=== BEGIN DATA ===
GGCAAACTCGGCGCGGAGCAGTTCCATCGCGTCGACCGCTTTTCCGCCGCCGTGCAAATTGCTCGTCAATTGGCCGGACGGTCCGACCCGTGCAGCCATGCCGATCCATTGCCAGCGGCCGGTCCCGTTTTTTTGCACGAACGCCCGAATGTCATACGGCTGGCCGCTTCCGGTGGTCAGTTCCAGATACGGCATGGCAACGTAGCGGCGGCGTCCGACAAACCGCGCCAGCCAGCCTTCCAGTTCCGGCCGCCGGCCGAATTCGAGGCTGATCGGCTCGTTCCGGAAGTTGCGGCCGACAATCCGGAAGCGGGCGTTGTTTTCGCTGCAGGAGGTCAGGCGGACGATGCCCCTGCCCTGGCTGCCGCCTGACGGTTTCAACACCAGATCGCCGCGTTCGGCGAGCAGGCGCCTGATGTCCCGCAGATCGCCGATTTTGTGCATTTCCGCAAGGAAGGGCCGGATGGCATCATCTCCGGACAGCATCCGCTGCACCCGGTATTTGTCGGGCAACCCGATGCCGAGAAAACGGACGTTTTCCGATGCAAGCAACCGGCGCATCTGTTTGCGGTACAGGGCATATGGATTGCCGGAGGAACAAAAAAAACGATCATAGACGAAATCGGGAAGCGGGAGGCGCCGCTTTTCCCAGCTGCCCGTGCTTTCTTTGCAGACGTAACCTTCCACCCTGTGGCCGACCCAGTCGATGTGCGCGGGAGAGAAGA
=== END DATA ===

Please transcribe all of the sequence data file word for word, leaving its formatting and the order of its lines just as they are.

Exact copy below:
GGCAAACTCGGCGCGGAGCAGTTCCATCGCGTCGACCGCTTTTCCGCCGCCGTGCAAATTGCTCGTCAATTGGCCGGACGGTCCGACCCGTGCAGCCATGCCGATCCATTGCCAGCGGCCGGTCCCGTTTTTTTGCACGAACGCCCGAATGTCATACGGCTGGCCGCTTCCGGTGGTCAGTTCCAGATACGGCATGGCAACGTAGCGGCGGCGTCCGACAAACCGCGCCAGCCAGCCTTCCAGTTCCGGCCGCCGGCCGAATTCGAGGCTGATCGGCTCGTTCCGGAAGTTGCGGCCGACAATCCGGAAGCGGGCGTTGTTTTCGCTGCAGGAGGTCAGGCGGACGATGCCCCTGCCCTGGCTGCCGCCTGACGGTTTCAACACCAGATCGCCGCGTTCGGCGAGCAGGCGCCTGATGTCCCGCAGATCGCCGATTTTGTGCATTTCCGCAAGGAAGGGCCGGATGGCATCATCTCCGGACAGCATCCGCTGCACCCGGTATTTGTCGGGCAACCCGATGCCGAGAAAACGGACGTTTTCCGATGCAAGCAACCGGCGCATCTGTTTGCGGTACAGGGCATATGGATTGCCGGAGGAACAAAAAAAACGATCATAGACGAAATCGGGAAGCGGGAGGCGCCGCTTTTCCCAGCTGCCCGTGCTTTCTTTGCAGACGTAACCTTCCACCCTGTGGCCGACCCAGTCGATGTGCGCGGGAGAGAAGA